Before wine making stainless steel barrels, we found many ways to store and transport wine. For the second installment of our brief history of transporting wine, we present the oldest wine vessel archeologists have discovered: the kvevri.
The Kvevri was invented in Georgia around 6,000 BC and, to be honest, was probably not used for wine transportation, but for temperature controlled storage. Some historians speculate that kvevri were used for transporting wine, but due to the size of the vessels and their lack of any clear handle, it is unlikely. Ancient Georgians would bury these large, beeswax coated, earthenware vessels into the ground to ensure their wine collections were climate controlled.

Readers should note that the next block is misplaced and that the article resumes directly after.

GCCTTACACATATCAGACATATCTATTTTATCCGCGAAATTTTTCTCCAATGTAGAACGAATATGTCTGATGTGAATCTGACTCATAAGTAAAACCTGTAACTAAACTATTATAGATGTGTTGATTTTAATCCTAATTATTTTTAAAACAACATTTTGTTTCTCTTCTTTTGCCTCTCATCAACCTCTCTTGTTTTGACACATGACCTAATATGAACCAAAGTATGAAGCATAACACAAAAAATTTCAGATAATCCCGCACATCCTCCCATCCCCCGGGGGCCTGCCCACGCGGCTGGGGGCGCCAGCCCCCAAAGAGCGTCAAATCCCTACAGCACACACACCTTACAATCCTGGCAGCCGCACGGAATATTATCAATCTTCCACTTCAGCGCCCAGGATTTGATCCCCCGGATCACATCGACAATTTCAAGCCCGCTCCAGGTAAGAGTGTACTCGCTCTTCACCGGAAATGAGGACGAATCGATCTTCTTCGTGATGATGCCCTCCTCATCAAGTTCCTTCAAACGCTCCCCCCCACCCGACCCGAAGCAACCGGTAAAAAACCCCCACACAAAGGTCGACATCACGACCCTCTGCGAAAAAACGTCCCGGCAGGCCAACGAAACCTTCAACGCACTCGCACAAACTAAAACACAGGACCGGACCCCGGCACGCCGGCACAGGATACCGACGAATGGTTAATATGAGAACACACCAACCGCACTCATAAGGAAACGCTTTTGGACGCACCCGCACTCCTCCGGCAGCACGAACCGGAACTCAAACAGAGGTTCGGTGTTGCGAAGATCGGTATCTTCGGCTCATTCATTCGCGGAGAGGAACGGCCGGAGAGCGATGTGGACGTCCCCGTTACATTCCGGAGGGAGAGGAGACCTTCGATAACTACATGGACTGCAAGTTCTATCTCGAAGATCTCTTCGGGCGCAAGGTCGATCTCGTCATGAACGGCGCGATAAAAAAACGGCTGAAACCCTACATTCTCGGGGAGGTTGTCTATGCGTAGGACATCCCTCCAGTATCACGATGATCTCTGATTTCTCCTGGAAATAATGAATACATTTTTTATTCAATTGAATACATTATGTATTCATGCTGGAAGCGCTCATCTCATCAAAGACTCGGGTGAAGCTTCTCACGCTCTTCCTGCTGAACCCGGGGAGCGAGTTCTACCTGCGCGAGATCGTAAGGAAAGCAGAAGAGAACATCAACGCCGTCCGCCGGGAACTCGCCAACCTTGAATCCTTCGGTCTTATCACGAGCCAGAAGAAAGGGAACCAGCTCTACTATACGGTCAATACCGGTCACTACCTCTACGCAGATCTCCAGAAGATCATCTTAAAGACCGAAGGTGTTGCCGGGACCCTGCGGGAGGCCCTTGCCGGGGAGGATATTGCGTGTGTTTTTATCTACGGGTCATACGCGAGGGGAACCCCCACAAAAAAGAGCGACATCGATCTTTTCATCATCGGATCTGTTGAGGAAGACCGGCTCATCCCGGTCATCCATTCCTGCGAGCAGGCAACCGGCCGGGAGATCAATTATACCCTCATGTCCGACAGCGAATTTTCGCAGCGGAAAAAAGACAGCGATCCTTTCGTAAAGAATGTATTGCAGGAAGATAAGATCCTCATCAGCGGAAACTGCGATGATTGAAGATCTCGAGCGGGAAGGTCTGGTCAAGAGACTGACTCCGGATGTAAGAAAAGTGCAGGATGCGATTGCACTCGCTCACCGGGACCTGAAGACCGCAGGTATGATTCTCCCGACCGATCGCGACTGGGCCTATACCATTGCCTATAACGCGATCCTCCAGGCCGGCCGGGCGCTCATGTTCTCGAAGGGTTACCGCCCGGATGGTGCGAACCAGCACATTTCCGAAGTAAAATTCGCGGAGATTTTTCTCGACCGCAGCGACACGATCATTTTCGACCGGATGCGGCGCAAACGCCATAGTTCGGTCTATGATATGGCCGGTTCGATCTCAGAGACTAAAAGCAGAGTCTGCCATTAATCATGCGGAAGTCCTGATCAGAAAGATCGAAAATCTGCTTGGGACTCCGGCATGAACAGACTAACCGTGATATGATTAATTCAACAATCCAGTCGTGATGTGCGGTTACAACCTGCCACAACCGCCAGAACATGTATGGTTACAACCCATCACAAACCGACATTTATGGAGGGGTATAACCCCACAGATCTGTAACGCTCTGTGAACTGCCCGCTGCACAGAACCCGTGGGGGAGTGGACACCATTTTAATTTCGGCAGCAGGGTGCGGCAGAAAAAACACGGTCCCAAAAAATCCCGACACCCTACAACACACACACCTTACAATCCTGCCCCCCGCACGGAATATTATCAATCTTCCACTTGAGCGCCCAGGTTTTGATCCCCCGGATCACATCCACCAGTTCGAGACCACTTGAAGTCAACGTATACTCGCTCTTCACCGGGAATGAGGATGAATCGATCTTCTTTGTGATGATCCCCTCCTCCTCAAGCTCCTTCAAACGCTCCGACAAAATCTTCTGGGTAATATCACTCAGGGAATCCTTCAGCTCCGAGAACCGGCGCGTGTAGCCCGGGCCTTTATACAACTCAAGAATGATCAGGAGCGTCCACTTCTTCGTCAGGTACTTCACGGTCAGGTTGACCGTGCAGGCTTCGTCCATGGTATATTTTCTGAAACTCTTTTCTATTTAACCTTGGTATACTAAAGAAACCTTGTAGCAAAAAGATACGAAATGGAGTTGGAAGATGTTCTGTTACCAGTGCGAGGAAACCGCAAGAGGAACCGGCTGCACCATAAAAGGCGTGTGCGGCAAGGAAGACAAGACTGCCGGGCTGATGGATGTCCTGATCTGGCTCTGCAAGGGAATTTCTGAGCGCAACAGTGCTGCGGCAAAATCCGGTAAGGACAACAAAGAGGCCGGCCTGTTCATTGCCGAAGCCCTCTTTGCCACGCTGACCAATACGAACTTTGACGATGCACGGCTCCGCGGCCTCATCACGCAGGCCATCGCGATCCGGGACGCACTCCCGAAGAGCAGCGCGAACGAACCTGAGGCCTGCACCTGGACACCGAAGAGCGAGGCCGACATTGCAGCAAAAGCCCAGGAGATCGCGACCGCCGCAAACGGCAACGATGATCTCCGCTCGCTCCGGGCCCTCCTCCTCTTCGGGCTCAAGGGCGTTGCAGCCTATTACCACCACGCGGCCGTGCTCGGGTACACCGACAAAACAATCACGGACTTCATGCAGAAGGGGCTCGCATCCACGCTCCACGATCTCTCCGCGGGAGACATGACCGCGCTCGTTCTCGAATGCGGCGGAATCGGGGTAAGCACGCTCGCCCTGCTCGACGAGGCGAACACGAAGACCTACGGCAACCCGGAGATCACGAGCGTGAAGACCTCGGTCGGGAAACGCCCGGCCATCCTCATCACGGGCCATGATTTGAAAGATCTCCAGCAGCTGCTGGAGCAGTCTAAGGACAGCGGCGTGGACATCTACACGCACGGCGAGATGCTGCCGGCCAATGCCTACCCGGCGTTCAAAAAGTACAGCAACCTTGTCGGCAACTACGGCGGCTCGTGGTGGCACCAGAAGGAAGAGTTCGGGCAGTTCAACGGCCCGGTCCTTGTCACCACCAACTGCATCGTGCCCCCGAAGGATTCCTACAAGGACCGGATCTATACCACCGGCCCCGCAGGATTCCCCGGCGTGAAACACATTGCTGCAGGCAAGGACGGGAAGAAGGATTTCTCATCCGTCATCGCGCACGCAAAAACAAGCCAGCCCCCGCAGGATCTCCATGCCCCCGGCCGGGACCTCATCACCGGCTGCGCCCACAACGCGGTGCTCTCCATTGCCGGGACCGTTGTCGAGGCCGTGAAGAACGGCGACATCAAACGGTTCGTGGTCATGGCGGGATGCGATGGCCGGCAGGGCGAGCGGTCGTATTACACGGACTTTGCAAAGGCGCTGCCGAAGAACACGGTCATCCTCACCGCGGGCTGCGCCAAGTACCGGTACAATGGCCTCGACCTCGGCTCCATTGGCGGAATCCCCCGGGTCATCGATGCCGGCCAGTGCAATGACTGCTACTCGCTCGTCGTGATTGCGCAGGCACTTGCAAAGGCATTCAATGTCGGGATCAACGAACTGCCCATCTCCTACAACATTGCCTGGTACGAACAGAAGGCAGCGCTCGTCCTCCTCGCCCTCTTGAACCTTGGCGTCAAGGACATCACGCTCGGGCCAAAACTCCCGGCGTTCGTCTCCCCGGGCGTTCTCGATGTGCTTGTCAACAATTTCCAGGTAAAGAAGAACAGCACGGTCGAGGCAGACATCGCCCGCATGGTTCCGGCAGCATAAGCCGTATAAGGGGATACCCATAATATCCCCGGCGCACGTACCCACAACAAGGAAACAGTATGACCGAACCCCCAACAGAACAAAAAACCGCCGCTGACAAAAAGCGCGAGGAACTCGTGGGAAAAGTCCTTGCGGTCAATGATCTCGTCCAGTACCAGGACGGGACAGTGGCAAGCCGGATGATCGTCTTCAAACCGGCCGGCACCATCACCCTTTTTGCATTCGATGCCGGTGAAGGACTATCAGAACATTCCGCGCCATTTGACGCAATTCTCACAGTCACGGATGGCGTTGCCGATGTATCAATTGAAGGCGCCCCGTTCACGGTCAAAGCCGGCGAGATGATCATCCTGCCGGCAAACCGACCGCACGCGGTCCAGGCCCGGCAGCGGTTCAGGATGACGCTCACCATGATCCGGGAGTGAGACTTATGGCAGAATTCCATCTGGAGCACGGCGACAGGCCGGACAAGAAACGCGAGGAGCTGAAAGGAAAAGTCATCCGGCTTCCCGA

However, before being used for storage, kvevri were used in every stage of wine production. Georgians used kevri for grape crushing, fermentation, aging, you name it. Once the primary fermentation was complete and the wine was produced, the kvevri was sealed with a large stone and left undisturbed for up to two years. The resulting wine was highly tannic.
According to Newsweek, a few Georgian and Italian wineries have returned to the kvevri method of wine production, so if you are clamoring for a taste of those ancient tannins, they are still in production.